In an attempt to curb Iran’s nuclear program, France, Germany, and Britain persuaded Tehran to abandon its nuclear ambitions in exchange for peaceful civilian energy programs. Under the deal, Iran was to disclose its past nuclear activities, stop enrichment, and ratify additional protocol to the NPT. Tehran accepted the deal and signed the additional NPT protocol in December 2003. It also suspended uranium enrichment in November 2004 in exchange for aid and renewed trade talks. Because the deal appeared to work, America responded by dropping objections on Tehran’s efforts of joining the World Trade Organization. However, in 2005, the agreement broke down following the election of Mahmoud Ahmadinejad (Katzman 23).
In 2005, Tehran breached the IAEA’s seals by resuming uranium conversion at its Esfahan facility. The move raised concerns about Tehran’s commitment to NPT and also security fears in the region. Because Tehran was no longer committed to the previous agreements, the issue became a great concern to the US. American indeed had some good reasons to worry about security threats from a nuclear-armed Iran. First, president Ahmadinejad pursued an aggressive foreign policy, which was a direct threat to the US interests and its allies in the Middle East. Second, Tehran has links with radical groups such as Hamas and Hezbollah, which it can use to attack the US. Third, there is a considerable risk that Iran could share its nuclear technology with Islamic extremists such as al-Qaeda. Lastly, Iran’s missiles pose a significant threat to the US forces, ships, and allies in the Gulf (Katzman 31).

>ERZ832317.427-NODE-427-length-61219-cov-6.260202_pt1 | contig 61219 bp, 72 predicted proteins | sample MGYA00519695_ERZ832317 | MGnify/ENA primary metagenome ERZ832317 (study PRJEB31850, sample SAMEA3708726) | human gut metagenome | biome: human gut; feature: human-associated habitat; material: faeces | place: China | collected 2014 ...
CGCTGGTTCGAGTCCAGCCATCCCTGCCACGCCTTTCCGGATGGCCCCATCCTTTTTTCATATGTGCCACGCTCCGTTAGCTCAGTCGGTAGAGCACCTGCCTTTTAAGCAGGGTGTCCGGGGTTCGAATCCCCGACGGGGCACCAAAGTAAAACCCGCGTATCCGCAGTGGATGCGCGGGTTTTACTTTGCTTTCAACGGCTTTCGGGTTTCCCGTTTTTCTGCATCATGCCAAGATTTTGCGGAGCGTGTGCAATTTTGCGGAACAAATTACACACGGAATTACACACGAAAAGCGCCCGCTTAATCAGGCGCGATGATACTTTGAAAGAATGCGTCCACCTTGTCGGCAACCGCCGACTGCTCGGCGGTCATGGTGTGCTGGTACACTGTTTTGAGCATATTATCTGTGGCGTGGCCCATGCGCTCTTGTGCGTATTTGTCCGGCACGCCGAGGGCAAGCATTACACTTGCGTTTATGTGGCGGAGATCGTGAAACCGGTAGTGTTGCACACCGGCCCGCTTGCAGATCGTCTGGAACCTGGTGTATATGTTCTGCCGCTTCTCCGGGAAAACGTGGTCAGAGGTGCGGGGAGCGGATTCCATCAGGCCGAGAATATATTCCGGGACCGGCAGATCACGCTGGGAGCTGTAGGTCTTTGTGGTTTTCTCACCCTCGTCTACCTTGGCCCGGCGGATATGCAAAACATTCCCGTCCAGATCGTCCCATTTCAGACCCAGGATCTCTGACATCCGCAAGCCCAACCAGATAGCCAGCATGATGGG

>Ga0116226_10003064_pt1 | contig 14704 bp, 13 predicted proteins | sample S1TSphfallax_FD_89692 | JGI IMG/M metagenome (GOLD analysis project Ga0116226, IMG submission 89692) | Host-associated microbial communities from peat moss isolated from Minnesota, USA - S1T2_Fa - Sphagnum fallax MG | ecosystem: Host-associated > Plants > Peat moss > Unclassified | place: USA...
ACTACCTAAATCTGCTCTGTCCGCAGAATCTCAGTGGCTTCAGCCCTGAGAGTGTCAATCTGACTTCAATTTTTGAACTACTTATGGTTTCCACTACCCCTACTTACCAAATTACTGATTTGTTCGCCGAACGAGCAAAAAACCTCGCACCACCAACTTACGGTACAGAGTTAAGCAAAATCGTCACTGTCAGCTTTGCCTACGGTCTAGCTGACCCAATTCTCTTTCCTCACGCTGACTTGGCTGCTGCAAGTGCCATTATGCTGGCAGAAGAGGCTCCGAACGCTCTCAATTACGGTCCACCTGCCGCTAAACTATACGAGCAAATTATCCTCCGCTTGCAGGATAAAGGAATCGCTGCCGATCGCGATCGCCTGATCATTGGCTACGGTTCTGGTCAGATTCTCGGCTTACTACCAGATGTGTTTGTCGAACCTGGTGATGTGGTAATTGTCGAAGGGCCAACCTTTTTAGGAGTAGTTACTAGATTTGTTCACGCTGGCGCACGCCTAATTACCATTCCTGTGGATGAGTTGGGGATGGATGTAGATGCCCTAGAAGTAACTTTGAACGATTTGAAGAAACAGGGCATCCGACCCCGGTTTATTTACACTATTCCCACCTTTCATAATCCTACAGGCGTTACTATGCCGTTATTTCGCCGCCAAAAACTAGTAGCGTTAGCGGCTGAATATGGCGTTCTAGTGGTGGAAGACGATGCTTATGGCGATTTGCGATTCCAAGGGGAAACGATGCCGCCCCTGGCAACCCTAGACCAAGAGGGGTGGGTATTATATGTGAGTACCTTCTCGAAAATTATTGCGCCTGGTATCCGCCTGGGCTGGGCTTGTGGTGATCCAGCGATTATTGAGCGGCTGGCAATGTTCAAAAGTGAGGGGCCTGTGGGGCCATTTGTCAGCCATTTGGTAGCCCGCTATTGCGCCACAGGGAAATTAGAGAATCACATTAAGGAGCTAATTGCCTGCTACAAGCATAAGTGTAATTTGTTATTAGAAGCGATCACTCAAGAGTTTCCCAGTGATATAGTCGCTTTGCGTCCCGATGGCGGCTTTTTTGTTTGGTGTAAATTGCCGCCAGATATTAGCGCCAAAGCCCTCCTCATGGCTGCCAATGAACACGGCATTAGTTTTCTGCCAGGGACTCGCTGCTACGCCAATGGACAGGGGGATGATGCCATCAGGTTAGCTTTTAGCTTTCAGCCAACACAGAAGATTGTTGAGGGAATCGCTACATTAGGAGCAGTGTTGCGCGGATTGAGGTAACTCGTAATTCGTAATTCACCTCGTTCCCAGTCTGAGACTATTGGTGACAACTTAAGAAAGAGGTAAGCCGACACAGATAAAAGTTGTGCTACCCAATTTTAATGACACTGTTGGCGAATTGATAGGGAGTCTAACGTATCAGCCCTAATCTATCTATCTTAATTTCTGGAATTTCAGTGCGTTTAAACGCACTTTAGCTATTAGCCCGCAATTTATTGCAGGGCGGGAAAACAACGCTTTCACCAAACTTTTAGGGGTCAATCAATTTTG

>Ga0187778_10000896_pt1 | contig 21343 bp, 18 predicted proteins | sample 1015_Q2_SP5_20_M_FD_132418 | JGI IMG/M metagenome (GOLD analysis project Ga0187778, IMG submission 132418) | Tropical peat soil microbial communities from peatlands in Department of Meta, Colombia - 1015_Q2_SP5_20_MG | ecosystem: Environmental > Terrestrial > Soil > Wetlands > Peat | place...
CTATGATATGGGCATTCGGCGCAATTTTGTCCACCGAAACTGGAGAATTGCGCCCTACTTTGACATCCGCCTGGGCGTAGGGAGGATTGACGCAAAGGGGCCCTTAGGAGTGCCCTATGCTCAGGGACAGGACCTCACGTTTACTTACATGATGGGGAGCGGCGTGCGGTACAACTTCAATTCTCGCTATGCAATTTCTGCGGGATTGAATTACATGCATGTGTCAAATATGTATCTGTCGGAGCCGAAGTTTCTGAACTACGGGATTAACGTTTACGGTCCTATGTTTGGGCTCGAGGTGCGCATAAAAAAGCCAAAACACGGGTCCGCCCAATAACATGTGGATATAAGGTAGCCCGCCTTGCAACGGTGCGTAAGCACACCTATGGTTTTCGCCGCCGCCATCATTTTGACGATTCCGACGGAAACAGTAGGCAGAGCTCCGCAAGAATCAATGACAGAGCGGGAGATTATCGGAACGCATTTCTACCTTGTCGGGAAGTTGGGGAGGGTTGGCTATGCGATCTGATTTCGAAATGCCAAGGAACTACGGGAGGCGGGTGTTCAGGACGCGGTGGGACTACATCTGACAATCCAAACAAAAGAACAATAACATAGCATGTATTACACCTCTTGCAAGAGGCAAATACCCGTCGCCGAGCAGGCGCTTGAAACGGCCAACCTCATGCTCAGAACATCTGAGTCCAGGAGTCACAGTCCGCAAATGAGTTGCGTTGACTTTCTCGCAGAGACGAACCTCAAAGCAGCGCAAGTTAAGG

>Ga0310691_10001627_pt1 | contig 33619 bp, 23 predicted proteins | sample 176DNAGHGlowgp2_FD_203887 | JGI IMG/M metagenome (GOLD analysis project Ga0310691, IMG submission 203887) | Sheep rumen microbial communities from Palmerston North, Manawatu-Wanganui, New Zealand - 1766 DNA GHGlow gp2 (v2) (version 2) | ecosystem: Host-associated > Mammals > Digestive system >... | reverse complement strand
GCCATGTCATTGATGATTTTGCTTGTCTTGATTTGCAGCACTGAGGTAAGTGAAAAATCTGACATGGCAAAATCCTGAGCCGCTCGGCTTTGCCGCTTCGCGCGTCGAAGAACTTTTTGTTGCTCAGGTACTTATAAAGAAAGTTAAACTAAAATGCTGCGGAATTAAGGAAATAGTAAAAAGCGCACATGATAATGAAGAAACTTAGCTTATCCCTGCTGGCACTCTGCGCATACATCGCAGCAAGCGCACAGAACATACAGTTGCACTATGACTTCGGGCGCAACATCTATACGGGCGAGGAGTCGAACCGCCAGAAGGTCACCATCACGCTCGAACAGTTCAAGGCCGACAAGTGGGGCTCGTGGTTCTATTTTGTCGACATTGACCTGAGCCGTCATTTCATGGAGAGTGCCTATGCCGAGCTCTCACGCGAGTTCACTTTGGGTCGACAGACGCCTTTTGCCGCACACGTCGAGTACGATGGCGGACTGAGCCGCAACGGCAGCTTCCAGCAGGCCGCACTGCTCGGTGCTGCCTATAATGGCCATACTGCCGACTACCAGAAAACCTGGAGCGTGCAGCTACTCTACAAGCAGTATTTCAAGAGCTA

Iran’s nuclear program is still prioritized in the US foreign policy because there is no permanent future deal in place. However, the lection of Hassan Rouhani raised hopes of a new nuclear deal that could limit Tehran’s capability to develop